Searching over 5,500,000 cases.


searching
Buy This Entire Record For $7.95

Download the entire decision to receive the complete text, official citation,
docket number, dissents and concurrences, and footnotes for this case.

Learn more about what you receive with purchase of this case.

Schenberger v. Air Evac Ems Inc.

United States District Court, W.D. Oklahoma

March 15, 2017

SUSAN SCHNEBERGER; LACY STIDMAN; and JOHNNY TRENT, Individually and as Class Representatives, Plaintiffs,
v.
AIR EVAC EMS, INC. d/b/a AIR EVAC LIFETEAM; and EAGLEMED, LLC, Defendants.

          ORDER

          DAVID L. RUSSELL UNITED STATES DISTRICT JUDGE

         Before the Court is Defendants' Motion to Dismiss and, in the alternative, to Strike Class Allegations. [Doc. 19]. For the reasons that follow, the Court GRANTS Defendants' Motion to Dismiss.

         I. BACKGROUND

         This case began with the question of whether the rates that Defendants charged Plaintiffs for air ambulance services are excessive as a matter of Oklahoma law. It ends at the pleading stage with a determination that federal law preempts Plaintiffs' claims.

         Defendants Air Evac EMS, Inc. (“Air Evac”) and EagleMed, LLC (“EagleMed”) are air ambulance carriers who provided emergency transport to Plaintiffs or their relatives in 2014 and 2015. Plaintiffs seek relief on the ground that these charges were unreasonable. Plaintiff Susan Schneberger, for example, was originally billed $63, 564.71 after EagleMed transported her now-deceased husband 416 miles from one hospital in Norman, Oklahoma, to another one in Houston, Texas. She alleges that she did not receive the choice of transporting her husband in any other manner. When Ms. Schneberger's insurer refused to pay any of her balance with EagleMed on the grounds that the charges were not medically necessary, EagleMed offered her a “significant discount on [her] past due account” of 16%, resulting in a charge of $53, 133.83.[1] [Doc. 1, Ex. 2, at 11].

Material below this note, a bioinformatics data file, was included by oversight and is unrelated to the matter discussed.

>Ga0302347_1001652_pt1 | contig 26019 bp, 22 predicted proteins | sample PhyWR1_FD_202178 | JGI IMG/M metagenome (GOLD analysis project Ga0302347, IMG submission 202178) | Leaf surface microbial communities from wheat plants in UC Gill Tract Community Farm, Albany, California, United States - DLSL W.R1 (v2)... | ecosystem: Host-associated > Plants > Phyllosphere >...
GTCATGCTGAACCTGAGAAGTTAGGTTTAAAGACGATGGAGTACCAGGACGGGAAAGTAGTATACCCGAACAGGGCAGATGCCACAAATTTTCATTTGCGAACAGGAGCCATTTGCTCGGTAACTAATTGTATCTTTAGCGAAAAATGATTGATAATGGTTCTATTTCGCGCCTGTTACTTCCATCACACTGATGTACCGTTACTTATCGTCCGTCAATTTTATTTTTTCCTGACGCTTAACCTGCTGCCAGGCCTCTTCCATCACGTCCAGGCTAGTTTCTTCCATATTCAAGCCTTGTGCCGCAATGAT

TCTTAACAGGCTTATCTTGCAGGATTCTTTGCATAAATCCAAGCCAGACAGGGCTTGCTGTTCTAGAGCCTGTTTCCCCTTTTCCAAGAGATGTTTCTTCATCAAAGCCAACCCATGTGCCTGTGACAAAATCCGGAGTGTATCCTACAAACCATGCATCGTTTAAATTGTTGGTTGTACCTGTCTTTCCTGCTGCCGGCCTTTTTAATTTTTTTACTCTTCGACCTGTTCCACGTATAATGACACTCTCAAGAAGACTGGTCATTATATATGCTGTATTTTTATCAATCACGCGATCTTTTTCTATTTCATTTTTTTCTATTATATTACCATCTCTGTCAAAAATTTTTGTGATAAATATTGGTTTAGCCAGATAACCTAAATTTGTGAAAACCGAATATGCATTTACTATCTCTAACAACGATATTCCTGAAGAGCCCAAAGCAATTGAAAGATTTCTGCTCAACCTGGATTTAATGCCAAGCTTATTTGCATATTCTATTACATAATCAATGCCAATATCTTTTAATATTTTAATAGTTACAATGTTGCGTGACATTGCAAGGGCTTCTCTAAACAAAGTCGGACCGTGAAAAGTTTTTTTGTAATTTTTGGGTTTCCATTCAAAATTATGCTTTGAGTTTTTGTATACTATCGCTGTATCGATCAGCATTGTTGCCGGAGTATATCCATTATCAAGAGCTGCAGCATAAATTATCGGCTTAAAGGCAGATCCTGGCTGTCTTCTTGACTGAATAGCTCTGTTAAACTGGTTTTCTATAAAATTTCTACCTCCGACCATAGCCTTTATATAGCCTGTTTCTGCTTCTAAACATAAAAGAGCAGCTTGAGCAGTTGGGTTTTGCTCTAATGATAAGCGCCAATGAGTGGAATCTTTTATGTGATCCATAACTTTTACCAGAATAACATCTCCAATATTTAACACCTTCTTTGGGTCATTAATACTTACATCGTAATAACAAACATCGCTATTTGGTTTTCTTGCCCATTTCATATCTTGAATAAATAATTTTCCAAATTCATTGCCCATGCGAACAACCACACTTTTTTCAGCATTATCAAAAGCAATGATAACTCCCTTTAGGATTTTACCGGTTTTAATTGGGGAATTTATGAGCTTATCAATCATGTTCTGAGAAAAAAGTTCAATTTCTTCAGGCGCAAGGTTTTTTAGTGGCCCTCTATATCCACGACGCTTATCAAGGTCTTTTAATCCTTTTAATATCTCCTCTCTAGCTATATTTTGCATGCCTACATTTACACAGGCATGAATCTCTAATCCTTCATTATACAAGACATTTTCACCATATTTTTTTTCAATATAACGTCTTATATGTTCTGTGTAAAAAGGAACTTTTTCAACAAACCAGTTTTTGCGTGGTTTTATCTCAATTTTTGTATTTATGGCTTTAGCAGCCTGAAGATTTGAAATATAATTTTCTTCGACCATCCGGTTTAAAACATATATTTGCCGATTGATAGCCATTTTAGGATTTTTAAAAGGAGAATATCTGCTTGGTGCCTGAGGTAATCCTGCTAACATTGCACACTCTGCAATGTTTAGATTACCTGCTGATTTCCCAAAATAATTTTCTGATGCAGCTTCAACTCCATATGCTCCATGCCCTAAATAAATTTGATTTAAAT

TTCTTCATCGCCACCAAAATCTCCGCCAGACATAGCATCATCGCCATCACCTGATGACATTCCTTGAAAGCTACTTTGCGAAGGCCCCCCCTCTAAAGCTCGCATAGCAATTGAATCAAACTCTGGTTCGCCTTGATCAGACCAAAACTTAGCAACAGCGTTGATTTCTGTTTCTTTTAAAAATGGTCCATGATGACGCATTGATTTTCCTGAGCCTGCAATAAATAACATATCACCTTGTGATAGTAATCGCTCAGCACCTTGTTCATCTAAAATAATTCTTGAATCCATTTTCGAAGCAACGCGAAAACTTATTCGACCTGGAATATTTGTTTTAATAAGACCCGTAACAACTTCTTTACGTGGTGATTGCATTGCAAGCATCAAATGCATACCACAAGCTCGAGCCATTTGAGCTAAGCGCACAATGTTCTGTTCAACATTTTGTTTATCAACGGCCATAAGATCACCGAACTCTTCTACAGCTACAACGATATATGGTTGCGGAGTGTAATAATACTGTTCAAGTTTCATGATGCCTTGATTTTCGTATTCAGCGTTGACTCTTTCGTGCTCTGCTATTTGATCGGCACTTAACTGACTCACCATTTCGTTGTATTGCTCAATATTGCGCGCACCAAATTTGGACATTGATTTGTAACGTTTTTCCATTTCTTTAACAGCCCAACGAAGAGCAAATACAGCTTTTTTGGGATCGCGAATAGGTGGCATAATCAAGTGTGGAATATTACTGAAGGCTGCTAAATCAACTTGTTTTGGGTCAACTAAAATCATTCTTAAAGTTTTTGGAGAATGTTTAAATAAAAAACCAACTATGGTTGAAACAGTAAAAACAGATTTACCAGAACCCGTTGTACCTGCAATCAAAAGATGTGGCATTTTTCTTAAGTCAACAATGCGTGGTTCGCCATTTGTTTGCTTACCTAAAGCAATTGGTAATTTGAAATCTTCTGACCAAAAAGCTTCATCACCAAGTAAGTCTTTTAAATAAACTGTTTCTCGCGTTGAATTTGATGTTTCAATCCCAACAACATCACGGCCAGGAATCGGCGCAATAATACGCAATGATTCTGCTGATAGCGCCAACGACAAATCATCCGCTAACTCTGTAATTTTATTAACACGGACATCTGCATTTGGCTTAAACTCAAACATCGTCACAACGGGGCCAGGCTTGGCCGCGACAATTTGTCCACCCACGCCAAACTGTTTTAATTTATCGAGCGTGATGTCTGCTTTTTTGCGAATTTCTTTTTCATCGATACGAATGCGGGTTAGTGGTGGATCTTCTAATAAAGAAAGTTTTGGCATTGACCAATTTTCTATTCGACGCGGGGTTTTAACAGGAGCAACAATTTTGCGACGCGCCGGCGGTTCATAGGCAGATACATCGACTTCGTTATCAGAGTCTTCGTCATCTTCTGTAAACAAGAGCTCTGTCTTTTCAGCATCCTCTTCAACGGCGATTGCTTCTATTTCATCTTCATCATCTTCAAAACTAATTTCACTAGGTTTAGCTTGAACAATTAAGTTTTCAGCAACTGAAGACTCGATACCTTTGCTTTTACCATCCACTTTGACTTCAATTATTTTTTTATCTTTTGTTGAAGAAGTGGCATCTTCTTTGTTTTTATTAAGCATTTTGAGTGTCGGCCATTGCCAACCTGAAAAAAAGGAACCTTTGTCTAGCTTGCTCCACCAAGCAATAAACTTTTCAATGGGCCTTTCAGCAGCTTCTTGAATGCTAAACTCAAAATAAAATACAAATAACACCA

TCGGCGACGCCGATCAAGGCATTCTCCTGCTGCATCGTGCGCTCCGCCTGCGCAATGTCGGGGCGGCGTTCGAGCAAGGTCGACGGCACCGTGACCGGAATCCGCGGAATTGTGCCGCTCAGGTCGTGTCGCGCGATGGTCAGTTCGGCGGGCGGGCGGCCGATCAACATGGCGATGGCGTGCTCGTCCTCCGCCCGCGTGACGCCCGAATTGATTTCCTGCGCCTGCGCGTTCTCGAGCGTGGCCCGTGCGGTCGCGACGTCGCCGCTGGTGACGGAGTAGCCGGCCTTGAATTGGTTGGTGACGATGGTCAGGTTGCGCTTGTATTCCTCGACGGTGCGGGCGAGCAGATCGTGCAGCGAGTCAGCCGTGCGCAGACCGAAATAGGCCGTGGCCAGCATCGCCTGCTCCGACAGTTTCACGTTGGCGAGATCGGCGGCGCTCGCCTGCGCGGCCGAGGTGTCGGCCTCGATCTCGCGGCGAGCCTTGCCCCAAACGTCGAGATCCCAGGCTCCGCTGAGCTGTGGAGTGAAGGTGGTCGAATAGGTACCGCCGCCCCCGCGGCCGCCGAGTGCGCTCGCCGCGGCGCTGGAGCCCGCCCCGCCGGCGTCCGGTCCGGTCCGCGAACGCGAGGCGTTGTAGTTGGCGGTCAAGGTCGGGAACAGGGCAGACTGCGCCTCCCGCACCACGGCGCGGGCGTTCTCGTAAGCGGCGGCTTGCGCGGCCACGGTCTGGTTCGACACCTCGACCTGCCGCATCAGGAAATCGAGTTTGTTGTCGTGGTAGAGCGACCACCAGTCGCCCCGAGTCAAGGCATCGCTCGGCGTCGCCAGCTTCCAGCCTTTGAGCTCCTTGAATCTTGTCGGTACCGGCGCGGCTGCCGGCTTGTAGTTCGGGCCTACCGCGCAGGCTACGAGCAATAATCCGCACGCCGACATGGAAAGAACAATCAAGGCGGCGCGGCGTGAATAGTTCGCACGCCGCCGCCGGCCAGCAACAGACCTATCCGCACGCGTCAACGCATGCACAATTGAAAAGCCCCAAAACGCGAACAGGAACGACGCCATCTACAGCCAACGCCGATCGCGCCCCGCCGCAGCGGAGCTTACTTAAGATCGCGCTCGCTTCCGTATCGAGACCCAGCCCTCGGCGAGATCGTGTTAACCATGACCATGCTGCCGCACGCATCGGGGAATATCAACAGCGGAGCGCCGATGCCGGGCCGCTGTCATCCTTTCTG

Plaintiff Lacy Stidman's trip with EagleMed was shorter though her experience was similar. EagleMed flew her 67 miles from a location in Pittsburg County, Oklahoma, to a hospital in Tulsa, Oklahoma, bringing her bill to $34, 696.79. Stidman's insurer paid a portion, leaving her with the remaining balance of $19, 516.26. [Id. at 12].

         Finally, Plaintiff Johnny Trent faces an account balance of $45, 101.94 after Defendant Air Evac rushed him 106 miles from Elk City, Oklahoma, to Oklahoma City. [Id. at 13].

         These three Plaintiffs, along with several others, originally filed a putative class action in state court in Oklahoma against Air Evac, EagleMed, and two other Defendants- Air Methods Corp. and Rocky Mountain Holdings, LLC (“Air Methods Defendants”). Plaintiffs alleged breach of implied contract, money had and received, and violations of the Oklahoma Consumer Protection Act. They also sought declaratory and injunctive relief. [Doc. 1, Ex. 2]. Defendants removed [Doc. 1] and survived a Motion to Remand. [Doc.47]. The Court temporarily stayed this case pending Defendants' Motion b efo re the Ju d icial Panel on Multidistrict Litigation seeking to centralize the class actions against the Air Methods Defendants that were percolating around the country. [Doc. 53].